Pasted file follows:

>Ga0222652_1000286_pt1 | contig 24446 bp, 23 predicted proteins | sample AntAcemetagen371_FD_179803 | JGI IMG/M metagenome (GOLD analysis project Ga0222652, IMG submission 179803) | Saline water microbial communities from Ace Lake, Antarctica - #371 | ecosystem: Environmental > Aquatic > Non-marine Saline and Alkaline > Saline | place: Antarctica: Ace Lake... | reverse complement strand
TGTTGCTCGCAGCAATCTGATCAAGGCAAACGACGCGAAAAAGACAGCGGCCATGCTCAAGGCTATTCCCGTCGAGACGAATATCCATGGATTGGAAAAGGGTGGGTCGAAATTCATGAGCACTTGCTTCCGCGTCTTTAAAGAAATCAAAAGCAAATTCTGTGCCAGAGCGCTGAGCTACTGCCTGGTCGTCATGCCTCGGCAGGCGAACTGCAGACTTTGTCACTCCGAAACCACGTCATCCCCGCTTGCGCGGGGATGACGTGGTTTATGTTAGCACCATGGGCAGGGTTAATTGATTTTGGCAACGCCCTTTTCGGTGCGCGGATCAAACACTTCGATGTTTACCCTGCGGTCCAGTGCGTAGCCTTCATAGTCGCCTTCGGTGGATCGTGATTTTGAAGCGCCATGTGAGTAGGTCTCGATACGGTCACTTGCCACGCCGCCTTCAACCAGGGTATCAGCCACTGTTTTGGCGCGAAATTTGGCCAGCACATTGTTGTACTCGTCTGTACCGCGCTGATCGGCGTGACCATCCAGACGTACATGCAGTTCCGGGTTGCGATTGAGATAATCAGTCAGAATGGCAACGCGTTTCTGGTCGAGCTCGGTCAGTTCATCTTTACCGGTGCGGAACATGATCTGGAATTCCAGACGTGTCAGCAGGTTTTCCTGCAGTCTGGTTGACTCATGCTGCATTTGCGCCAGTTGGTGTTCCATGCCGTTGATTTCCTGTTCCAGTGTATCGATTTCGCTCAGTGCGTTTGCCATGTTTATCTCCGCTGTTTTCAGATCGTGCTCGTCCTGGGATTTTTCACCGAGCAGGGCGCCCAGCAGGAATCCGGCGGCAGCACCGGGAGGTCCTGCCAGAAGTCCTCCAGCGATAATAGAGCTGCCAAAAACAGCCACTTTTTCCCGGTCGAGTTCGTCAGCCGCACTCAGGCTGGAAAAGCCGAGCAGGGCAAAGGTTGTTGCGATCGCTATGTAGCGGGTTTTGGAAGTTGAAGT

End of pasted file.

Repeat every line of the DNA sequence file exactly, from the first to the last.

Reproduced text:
>Ga0222652_1000286_pt1 | contig 24446 bp, 23 predicted proteins | sample AntAcemetagen371_FD_179803 | JGI IMG/M metagenome (GOLD analysis project Ga0222652, IMG submission 179803) | Saline water microbial communities from Ace Lake, Antarctica - #371 | ecosystem: Environmental > Aquatic > Non-marine Saline and Alkaline > Saline | place: Antarctica: Ace Lake... | reverse complement strand
TGTTGCTCGCAGCAATCTGATCAAGGCAAACGACGCGAAAAAGACAGCGGCCATGCTCAAGGCTATTCCCGTCGAGACGAATATCCATGGATTGGAAAAGGGTGGGTCGAAATTCATGAGCACTTGCTTCCGCGTCTTTAAAGAAATCAAAAGCAAATTCTGTGCCAGAGCGCTGAGCTACTGCCTGGTCGTCATGCCTCGGCAGGCGAACTGCAGACTTTGTCACTCCGAAACCACGTCATCCCCGCTTGCGCGGGGATGACGTGGTTTATGTTAGCACCATGGGCAGGGTTAATTGATTTTGGCAACGCCCTTTTCGGTGCGCGGATCAAACACTTCGATGTTTACCCTGCGGTCCAGTGCGTAGCCTTCATAGTCGCCTTCGGTGGATCGTGATTTTGAAGCGCCATGTGAGTAGGTCTCGATACGGTCACTTGCCACGCCGCCTTCAACCAGGGTATCAGCCACTGTTTTGGCGCGAAATTTGGCCAGCACATTGTTGTACTCGTCTGTACCGCGCTGATCGGCGTGACCATCCAGACGTACATGCAGTTCCGGGTTGCGATTGAGATAATCAGTCAGAATGGCAACGCGTTTCTGGTCGAGCTCGGTCAGTTCATCTTTACCGGTGCGGAACATGATCTGGAATTCCAGACGTGTCAGCAGGTTTTCCTGCAGTCTGGTTGACTCATGCTGCATTTGCGCCAGTTGGTGTTCCATGCCGTTGATTTCCTGTTCCAGTGTATCGATTTCGCTCAGTGCGTTTGCCATGTTTATCTCCGCTGTTTTCAGATCGTGCTCGTCCTGGGATTTTTCACCGAGCAGGGCGCCCAGCAGGAATCCGGCGGCAGCACCGGGAGGTCCTGCCAGAAGTCCTCCAGCGATAATAGAGCTGCCAAAAACAGCCACTTTTTCCCGGTCGAGTTCGTCAGCCGCACTCAGGCTGGAAAAGCCGAGCAGGGCAAAGGTTGTTGCGATCGCTATGTAGCGGGTTTTGGAAGTTGAAGT